Thursday, August 27, 2009

Review: Speed Zone

Talk about not judging a game by its cover. I was all set to hate Speed Zone from the get-go. Just looking at the box art, the first impression I got was that this was Hot Wheels Leading the Way in outer space. But let me tell you, Speed Zone is freaking awesome, as it has enough addictive gameplay to make you come back for more even after you’ve missed your objective for the fifteenth time in a row and just want to beat it already so you can go to bed.

The beauty of this game doesn’t lie in the graphics, though (Really, they’re just okay). Nor do they lie in the subpar techno music that thumps throughout the game like a grating buzzsaw. No, the beauty of Speed Zone lies in the “In the Zone,” meter that builds up whenever you drive over the speed limit, which is like, 200 mph, or some other ludicrous number like that. Cruising around in the solo mode, you race to beat the target time designated to you at the beginning of each level. When you do this, the only way you can beat your time is pretty much to hit every single speed boost and not crash into anything. This can be quite nerve racking as even the slightest miscalculation can send you hurdling into the great blue yonder. But staying perfectly on track and hitting all of the speed boosts is easier said than done, especially if you’re using anything other than a Classic or a GameCube controller.

That’s right, this being a Wii racing game, of course they give you more than a million (Or, you know, just six) different ways to play the game, including tilting the Wii mote to its side and steering with it, playing with the wheel that came with Mario Kart Wii, playing with the nunchuk, or just using a regular controller. Personally, I’d pick the final method, because the other ones just don’t cut it, as using the controller as a steering wheel is always too sensitive. It was with Mario Kart Wii, and it is with this game, too.

But once you get the hang of using the controller, you’ll find yourself staying on the track more and not flying into objects. In fact, play it long enough (Which I certainly did) and you begin to memorize the tracks out of necessity, remembering where all of the speed boosts are so you can beat your best time and move up the pyramid, which is how you advance in this game—moving up a pyramid. All of this is in Solo mode, though, which is fun enough on its own. But there’s also a split screen racing mode (With up to 8 players) or a battle mode, where you pick up power-ups and blast away at other racers. Really, you’re getting three games in one with this title here, as all three modes are so wildly different.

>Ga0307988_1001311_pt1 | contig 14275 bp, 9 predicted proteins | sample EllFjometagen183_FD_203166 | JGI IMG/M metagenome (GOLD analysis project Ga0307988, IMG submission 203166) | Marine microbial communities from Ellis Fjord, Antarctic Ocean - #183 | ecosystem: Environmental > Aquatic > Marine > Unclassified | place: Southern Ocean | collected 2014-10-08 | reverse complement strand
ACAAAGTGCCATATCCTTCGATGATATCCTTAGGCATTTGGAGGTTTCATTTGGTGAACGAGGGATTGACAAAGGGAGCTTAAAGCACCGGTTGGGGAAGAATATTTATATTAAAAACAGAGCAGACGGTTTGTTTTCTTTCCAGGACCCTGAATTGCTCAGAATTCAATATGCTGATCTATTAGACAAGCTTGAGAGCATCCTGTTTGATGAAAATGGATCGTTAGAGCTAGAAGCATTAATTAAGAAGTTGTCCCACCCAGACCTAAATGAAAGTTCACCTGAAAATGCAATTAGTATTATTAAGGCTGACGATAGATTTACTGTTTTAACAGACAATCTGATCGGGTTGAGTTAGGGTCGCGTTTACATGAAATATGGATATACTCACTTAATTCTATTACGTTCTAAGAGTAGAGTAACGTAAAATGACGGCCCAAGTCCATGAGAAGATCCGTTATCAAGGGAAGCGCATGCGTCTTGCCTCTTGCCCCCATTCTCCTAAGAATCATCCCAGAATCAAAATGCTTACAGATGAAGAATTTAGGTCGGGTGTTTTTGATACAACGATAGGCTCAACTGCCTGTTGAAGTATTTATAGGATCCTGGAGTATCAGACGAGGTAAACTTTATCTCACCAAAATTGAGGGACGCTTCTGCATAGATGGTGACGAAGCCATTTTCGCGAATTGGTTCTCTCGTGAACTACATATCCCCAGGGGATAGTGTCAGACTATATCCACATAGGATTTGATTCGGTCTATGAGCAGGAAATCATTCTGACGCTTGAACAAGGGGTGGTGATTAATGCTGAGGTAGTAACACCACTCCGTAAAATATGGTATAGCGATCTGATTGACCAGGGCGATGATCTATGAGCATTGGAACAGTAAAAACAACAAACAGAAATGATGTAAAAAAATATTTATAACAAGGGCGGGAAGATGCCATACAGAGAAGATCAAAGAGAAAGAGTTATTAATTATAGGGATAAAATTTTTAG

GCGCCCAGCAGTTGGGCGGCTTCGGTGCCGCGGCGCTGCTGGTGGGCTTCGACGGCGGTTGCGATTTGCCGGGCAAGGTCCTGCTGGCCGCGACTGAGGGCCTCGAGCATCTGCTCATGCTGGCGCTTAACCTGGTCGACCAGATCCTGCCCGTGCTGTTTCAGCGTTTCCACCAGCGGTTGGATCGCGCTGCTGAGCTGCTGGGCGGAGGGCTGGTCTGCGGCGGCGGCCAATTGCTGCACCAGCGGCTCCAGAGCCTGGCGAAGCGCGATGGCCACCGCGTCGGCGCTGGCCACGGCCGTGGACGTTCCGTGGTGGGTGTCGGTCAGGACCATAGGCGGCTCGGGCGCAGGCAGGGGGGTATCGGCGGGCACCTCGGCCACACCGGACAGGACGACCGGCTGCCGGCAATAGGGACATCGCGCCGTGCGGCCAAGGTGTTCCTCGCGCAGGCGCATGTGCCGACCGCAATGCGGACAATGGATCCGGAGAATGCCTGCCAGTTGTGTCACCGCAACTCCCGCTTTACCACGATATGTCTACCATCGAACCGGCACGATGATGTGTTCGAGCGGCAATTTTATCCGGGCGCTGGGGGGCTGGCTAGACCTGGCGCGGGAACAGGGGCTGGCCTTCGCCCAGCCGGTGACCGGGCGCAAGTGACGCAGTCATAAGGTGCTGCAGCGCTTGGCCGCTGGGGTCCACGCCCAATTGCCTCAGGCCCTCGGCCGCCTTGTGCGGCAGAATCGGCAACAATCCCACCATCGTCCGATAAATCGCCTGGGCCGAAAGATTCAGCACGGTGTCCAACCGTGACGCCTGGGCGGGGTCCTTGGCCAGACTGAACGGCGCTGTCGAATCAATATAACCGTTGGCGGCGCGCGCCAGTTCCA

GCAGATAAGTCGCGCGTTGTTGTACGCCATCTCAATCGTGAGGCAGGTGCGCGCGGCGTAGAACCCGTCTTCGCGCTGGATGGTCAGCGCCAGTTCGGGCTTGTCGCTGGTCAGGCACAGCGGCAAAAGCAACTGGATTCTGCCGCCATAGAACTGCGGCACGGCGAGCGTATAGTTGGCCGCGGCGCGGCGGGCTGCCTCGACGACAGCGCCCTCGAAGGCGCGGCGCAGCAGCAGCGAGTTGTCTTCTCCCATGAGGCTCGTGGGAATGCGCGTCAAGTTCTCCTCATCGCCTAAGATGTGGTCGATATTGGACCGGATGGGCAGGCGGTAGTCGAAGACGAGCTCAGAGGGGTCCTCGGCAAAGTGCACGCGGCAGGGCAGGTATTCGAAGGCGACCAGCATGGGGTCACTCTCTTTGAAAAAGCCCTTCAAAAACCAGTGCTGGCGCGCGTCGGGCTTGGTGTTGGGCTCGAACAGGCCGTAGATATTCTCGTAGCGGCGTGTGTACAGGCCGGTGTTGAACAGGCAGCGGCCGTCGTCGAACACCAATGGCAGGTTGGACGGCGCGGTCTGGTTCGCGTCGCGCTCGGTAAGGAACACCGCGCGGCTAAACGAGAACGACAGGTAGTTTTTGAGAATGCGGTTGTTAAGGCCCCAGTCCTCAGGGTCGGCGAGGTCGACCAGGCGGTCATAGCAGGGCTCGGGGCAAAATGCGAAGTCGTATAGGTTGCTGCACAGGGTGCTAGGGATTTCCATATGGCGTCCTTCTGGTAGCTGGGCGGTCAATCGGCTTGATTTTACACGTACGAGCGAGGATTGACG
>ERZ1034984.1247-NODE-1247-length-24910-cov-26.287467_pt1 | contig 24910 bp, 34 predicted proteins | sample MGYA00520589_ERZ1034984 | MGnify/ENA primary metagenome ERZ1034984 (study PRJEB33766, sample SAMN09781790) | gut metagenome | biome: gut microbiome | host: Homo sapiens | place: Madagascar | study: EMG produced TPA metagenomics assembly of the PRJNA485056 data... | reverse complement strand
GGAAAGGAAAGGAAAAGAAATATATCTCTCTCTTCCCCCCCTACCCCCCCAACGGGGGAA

If I have a few complaints with this game though, it lies in the fact that it’s really not all that futuristic. Sure, it takes place in outer space, as the tracks have red moons on them and holes in the floor, but even with all of that, it just doesn’t FEEL futuristic. Maybe it’s the fact that you’re driving cars instead of hover crafts. F-Zero felt futuristic on the Super Nintendo, as the hovercrafts made you really feel like you were zooming over and around spacey terrain. And so did Wipeout, with its claustrophobic tunnels and pulse pounding soundtrack. But Speed Zone just feels like you’re driving around in space with zero-gravity tires or something. I mean, I shouldn’t have to make up a story in my head about why you’re able to drive cars in outer space (And so fast), but I did. And I think none of this would have really been a problem if they just made the vehicles hover crafts instead of cars. It might be cliché, but it works.

Also, once you crash your car, you’re pretty much toast, because you lose soooo much momentum in the process. Sure, Speed Zone gives you a lot more legroom than a lot of other racers to crash. But there’s nothing worse than flying down the speedway at 500 mph and then bumping into a wall or a ceiling and going back down to 100. That really sucks hard. Plus, other than the gimmicky usages of the Wiimote and the steering wheel, Speed Zone could probably be on any other console and doesn’t really have anything going for it that distinguishes it from being a 360 game, other than the slightly last-gen visuals, I guess.

Other than that though, Speed Zone is an overall enjoyable thrill ride with a great, split screen multiplayer mode, smooth gameplay, and an addictive feel that just can’t be beat. Don’t let the box art fool you, people. Speed Zone shouldn’t be missed.

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